November 20, 2013 | By Scott Minerd
On Tuesday evening at the National Economists Club, Federal Reserve Board Chairman Ben Bernanke stressed the importance of communication and the power of signals from the Fed to move financial markets. As if to underscore his message, today’s release of the Oct. 29-30 Fed minutes triggered more market speculation about whether the Fed might taper its asset purchases sooner rather than later. One thing is clear, distilling Fed policy into an understandable message is easier said than done. My view is that the Fed is highly sensitive to economic data and that stable employment growth and economic momentum remain elusive, suggesting that tapering remains farther off than most investors expect. We cannot keep looking to the future for the economic growth needed to slow quantitative easing today. In June, when Dr. Bernanke raised the prospect of reducing accommodation, interest rates spiked violently and housing activity began to stall. So, the new math at the Fed seems to revolve around ending quantitative easing without another spike in interest rates. The equation of the day would substitute stronger guidance about the future path of interest rates (“forward guidance”) for asset purchases. In either case, the likely incoming Fed Chairman Janet Yellen has made clear that she needs concrete signals that the economy is back on track before she will consider tapering. Dr. Yellen has essentially told markets, let’s not fool ourselves – let’s wait until we actually see the whites of the expansion’s eyes. The bottom line is that low rates should persist for at least another two or three years. It is also very likely that in the coming months the Fed will commit to keeping short-term rates lower for longer, so it can slow the wheel enough to allow the hamster to get off the endless treadmill of asset purchases.
An April 2012 speech by Dr. Janet Yellen, set to be the next chairman of the Federal Reserve, may provide clues for the Federal Open Market Committee’s (FOMC) future monetary policy stance. In the speech, she introduced three methods to project the optimal federal funds rate, and suggested that a revised Taylor Rule and the “optimal control” approach were her preferred methods. Based on FOMC projections from September, the median rate forecast suggests a first interest rate hike in mid-2015, later than what would be appropriate under the original and revised Taylor Rule. The Fed’s rate forecast implies that the optimal control method, which suggests a first rate hike in early 2016, is exerting growing influence on FOMC members’ views.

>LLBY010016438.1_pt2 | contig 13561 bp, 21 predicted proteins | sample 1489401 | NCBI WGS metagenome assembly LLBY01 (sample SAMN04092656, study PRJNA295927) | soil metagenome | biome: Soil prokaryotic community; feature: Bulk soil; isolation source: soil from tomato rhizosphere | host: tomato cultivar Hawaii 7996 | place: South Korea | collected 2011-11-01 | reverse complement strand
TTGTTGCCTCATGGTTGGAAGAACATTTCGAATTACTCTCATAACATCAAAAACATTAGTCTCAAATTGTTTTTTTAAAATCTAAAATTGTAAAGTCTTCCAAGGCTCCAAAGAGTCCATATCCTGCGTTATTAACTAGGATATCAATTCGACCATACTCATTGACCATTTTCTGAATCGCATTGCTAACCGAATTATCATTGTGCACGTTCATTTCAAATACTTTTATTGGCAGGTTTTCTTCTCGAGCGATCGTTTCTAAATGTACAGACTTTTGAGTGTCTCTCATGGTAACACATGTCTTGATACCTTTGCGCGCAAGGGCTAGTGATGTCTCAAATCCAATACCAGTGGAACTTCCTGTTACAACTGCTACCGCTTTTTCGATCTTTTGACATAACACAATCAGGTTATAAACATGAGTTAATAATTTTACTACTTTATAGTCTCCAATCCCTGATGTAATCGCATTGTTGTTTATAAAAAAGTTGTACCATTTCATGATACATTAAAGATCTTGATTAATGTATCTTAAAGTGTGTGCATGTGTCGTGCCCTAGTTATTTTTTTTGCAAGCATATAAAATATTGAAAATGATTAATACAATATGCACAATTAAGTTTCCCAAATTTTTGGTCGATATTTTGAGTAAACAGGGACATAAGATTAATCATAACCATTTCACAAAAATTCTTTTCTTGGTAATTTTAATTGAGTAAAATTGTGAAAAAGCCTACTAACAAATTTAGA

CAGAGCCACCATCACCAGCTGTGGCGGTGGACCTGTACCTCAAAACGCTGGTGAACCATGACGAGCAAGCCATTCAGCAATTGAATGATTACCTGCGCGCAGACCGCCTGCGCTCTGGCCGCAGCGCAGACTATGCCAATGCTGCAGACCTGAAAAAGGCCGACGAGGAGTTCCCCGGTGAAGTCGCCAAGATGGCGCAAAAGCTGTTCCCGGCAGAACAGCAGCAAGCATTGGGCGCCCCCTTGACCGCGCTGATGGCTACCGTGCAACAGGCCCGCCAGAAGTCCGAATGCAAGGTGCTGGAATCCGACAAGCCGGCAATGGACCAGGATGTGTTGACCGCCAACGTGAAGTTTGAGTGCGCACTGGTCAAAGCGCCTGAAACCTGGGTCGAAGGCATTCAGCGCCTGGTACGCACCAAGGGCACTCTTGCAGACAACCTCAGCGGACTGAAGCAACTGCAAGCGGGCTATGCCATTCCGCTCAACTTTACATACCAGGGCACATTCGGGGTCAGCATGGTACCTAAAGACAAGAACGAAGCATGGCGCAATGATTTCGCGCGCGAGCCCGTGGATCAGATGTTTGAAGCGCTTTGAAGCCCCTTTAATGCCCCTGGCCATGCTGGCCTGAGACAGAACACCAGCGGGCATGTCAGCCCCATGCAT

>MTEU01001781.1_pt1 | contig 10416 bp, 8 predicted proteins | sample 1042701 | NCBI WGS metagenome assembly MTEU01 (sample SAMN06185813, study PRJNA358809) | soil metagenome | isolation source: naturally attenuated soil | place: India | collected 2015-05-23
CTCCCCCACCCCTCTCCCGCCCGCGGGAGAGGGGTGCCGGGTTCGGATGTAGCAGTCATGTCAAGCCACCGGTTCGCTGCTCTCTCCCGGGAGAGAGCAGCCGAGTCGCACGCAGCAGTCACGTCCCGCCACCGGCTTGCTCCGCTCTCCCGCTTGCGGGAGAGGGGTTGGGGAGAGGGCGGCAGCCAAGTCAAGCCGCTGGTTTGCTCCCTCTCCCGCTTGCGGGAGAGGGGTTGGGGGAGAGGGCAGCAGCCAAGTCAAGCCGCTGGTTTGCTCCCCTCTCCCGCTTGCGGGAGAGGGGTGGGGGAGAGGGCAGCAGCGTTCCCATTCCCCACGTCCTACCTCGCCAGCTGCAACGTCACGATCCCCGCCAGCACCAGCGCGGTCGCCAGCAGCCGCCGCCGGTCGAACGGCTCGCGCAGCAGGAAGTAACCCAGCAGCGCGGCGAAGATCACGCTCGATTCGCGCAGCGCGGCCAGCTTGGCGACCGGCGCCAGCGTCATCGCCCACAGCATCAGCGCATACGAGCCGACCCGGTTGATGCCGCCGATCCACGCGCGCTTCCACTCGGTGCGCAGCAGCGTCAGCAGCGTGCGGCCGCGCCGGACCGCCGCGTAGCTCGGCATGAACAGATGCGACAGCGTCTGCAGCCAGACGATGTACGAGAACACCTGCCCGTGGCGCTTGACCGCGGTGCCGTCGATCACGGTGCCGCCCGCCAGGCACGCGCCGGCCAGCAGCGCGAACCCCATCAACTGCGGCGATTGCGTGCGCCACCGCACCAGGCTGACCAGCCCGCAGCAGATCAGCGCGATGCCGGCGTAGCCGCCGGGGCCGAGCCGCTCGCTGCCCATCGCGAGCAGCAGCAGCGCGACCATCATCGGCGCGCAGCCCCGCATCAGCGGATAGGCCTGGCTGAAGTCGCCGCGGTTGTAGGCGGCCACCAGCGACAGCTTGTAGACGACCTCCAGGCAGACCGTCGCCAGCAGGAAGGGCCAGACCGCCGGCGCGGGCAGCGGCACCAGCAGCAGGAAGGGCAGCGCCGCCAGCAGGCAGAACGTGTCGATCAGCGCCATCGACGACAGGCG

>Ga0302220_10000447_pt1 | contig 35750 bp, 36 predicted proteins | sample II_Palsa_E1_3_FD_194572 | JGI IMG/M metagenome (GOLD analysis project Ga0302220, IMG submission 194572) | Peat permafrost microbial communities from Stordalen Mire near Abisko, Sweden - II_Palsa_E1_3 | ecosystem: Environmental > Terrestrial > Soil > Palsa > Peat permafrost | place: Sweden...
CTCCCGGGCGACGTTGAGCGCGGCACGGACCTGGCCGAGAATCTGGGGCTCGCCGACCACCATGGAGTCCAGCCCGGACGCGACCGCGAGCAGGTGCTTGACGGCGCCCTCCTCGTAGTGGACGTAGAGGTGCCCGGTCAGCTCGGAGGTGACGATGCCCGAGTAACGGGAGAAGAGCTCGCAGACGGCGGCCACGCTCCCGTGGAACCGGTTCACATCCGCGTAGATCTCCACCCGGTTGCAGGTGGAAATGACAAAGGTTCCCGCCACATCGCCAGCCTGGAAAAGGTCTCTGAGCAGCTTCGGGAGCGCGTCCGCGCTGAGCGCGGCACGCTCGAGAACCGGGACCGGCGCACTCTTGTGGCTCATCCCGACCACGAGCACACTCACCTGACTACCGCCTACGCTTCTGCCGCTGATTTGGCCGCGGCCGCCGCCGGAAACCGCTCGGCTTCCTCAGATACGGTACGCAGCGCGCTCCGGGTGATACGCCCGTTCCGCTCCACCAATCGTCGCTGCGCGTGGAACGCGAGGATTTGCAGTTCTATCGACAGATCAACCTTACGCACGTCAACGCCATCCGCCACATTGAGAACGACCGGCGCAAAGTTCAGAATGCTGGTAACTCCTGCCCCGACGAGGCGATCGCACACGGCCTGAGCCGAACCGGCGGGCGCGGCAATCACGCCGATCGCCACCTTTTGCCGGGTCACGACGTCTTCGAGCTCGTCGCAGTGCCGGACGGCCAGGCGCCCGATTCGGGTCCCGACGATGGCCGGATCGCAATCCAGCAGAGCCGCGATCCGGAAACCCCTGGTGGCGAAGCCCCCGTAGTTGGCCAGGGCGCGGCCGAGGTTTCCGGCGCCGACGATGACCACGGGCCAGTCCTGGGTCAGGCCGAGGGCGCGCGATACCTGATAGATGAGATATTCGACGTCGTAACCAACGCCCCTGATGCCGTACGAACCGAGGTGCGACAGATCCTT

Source: Bloomberg, Goldman Sachs, Guggenheim Investments. Data as of 10/31/2013. *Note: The original Taylor Rule measures the optimal interest rate in response to changes in inflation, output, and other economic conditions. The revised Taylor Rule uses the same formula, but increases the values of parameters for converting the unemployment gap into the output gap. The optimal control method chooses the interest rate to minimize the loss function of unemployment and inflation, which is structurally different than the Taylor Rule. Goldman Sachs derived a simplified approach to simulate the optimal control path and we reproduced their conclusions here. Projections are based on FOMC’s median forecast for key economic variables through 2016.
This article is distributed for informational purposes only and should not be considered as investing advice or a recommendation of any particular security, strategy or investment product. This article contains opinions of the author but not necessarily those of Guggenheim Partners or its subsidiaries. The author’s opinions are subject to change without notice. Forward looking statements, estimates, and certain information contained herein are based upon proprietary and non-proprietary research and other sources. Information contained herein has been obtained from sources believed to be reliable, but are not assured as to accuracy. No part of this article may be reproduced in any form, or referred to in any other publication, without express written permission of Guggenheim Partners, LLC. ©2014, Guggenheim Partners. Past performance is not indicative of future results. There is neither representation nor warranty as to the current accuracy of, nor liability for, decisions based on such information.
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